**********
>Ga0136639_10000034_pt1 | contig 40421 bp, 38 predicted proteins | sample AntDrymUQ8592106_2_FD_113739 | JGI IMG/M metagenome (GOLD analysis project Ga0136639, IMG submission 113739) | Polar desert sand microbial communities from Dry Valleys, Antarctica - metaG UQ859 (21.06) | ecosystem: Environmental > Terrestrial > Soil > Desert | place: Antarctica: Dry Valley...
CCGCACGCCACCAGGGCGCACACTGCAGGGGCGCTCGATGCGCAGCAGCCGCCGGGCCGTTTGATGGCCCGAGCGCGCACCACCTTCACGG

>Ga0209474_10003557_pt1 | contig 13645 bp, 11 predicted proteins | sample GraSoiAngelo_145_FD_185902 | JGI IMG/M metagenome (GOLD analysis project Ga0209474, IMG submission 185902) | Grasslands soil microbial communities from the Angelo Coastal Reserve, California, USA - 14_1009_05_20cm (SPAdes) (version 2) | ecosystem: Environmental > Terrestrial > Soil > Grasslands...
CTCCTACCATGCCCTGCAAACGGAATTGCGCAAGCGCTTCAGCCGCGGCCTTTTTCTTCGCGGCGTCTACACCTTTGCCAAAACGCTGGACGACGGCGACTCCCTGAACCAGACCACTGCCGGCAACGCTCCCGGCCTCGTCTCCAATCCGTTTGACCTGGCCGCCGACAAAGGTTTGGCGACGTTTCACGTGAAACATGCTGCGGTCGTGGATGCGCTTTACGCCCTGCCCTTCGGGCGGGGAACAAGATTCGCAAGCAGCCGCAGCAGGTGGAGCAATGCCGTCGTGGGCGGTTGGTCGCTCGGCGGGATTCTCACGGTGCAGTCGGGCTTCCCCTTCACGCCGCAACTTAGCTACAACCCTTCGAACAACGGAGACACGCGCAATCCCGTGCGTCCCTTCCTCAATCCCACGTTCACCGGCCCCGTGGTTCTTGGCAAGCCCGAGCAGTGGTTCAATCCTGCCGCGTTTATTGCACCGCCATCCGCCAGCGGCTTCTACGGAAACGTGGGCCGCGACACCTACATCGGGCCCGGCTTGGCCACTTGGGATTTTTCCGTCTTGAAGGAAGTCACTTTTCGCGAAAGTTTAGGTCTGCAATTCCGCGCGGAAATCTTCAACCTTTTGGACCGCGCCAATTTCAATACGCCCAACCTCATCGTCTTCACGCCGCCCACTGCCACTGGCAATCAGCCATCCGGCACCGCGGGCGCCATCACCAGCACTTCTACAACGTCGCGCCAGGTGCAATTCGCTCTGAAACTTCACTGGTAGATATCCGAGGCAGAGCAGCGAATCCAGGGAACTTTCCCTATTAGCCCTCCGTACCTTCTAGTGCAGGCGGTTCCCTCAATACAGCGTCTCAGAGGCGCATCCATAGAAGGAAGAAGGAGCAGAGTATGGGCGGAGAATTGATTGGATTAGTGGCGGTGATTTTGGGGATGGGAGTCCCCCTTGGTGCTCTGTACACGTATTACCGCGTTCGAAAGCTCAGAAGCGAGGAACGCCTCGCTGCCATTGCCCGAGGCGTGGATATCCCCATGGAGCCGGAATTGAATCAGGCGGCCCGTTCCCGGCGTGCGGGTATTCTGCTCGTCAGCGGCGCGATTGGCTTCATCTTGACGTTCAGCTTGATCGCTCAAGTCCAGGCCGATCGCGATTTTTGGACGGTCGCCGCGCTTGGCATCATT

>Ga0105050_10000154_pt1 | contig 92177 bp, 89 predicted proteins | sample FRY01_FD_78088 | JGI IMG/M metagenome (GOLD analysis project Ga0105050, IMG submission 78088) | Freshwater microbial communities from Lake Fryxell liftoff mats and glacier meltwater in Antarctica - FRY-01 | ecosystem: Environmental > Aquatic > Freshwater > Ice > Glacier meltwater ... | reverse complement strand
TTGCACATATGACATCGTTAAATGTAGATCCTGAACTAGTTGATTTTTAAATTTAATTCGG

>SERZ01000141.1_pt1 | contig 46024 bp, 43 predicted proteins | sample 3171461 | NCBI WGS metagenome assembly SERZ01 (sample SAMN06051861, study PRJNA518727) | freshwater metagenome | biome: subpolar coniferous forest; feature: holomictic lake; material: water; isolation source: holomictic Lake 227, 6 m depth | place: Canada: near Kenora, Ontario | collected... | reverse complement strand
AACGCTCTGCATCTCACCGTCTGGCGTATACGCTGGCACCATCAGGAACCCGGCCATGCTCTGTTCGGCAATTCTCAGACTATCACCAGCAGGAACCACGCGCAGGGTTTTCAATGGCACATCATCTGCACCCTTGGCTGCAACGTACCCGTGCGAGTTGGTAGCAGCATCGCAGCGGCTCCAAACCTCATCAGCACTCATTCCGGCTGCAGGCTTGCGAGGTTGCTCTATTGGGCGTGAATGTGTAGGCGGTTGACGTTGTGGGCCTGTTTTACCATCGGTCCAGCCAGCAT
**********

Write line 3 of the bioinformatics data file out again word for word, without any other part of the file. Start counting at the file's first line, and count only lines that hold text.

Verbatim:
>Ga0209474_10003557_pt1 | contig 13645 bp, 11 predicted proteins | sample GraSoiAngelo_145_FD_185902 | JGI IMG/M metagenome (GOLD analysis project Ga0209474, IMG submission 185902) | Grasslands soil microbial communities from the Angelo Coastal Reserve, California, USA - 14_1009_05_20cm (SPAdes) (version 2) | ecosystem: Environmental > Terrestrial > Soil > Grasslands...